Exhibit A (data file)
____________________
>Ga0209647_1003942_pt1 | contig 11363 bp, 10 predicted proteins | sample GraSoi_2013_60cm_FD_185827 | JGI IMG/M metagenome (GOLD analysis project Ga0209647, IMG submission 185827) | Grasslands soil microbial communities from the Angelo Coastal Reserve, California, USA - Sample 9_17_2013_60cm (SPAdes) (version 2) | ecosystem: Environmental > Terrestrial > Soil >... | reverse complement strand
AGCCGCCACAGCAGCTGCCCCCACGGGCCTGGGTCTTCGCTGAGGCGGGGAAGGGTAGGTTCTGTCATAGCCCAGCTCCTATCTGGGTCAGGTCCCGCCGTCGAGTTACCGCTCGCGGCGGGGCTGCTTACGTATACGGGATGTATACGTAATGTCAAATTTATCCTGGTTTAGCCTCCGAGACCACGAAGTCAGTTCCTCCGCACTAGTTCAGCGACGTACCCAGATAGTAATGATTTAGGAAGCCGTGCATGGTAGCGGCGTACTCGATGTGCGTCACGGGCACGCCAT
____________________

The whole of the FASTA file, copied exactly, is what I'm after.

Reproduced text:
>Ga0209647_1003942_pt1 | contig 11363 bp, 10 predicted proteins | sample GraSoi_2013_60cm_FD_185827 | JGI IMG/M metagenome (GOLD analysis project Ga0209647, IMG submission 185827) | Grasslands soil microbial communities from the Angelo Coastal Reserve, California, USA - Sample 9_17_2013_60cm (SPAdes) (version 2) | ecosystem: Environmental > Terrestrial > Soil >... | reverse complement strand
AGCCGCCACAGCAGCTGCCCCCACGGGCCTGGGTCTTCGCTGAGGCGGGGAAGGGTAGGTTCTGTCATAGCCCAGCTCCTATCTGGGTCAGGTCCCGCCGTCGAGTTACCGCTCGCGGCGGGGCTGCTTACGTATACGGGATGTATACGTAATGTCAAATTTATCCTGGTTTAGCCTCCGAGACCACGAAGTCAGTTCCTCCGCACTAGTTCAGCGACGTACCCAGATAGTAATGATTTAGGAAGCCGTGCATGGTAGCGGCGTACTCGATGTGCGTCACGGGCACGCCAT